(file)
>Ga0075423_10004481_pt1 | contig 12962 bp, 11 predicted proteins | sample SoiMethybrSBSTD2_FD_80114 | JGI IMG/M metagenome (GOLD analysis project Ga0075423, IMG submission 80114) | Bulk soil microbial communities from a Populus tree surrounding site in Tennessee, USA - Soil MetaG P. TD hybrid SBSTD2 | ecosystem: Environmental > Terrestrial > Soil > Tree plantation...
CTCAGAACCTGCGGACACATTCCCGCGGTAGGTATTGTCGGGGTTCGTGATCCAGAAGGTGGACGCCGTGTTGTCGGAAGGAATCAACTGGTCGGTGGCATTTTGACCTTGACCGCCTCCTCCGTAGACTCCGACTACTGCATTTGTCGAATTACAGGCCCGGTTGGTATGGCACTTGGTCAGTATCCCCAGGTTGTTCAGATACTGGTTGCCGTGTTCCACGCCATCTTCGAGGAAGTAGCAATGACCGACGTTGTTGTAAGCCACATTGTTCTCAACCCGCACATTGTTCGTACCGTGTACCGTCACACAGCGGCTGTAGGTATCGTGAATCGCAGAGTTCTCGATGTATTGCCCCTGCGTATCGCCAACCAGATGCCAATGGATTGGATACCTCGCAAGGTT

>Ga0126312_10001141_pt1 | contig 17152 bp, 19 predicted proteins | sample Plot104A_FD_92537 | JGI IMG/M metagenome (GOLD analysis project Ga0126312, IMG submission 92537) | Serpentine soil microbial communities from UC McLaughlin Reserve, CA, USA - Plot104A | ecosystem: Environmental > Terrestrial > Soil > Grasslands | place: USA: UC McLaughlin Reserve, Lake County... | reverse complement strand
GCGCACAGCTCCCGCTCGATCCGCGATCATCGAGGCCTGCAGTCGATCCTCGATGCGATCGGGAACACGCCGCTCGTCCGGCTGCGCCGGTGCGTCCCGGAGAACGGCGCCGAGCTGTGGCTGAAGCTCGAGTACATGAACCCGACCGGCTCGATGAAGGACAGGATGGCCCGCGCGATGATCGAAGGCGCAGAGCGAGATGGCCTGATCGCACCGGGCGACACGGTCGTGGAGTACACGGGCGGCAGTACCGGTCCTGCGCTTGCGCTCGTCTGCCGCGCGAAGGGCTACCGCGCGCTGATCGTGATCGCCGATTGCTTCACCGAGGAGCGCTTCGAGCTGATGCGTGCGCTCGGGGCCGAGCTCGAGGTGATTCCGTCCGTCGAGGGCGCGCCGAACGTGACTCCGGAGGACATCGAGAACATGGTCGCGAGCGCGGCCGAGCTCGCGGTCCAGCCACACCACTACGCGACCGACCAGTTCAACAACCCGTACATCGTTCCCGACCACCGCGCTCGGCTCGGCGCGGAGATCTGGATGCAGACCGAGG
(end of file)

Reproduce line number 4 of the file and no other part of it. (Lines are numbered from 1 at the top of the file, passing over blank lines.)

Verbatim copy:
GCGCACAGCTCCCGCTCGATCCGCGATCATCGAGGCCTGCAGTCGATCCTCGATGCGATCGGGAACACGCCGCTCGTCCGGCTGCGCCGGTGCGTCCCGGAGAACGGCGCCGAGCTGTGGCTGAAGCTCGAGTACATGAACCCGACCGGCTCGATGAAGGACAGGATGGCCCGCGCGATGATCGAAGGCGCAGAGCGAGATGGCCTGATCGCACCGGGCGACACGGTCGTGGAGTACACGGGCGGCAGTACCGGTCCTGCGCTTGCGCTCGTCTGCCGCGCGAAGGGCTACCGCGCGCTGATCGTGATCGCCGATTGCTTCACCGAGGAGCGCTTCGAGCTGATGCGTGCGCTCGGGGCCGAGCTCGAGGTGATTCCGTCCGTCGAGGGCGCGCCGAACGTGACTCCGGAGGACATCGAGAACATGGTCGCGAGCGCGGCCGAGCTCGCGGTCCAGCCACACCACTACGCGACCGACCAGTTCAACAACCCGTACATCGTTCCCGACCACCGCGCTCGGCTCGGCGCGGAGATCTGGATGCAGACCGAGG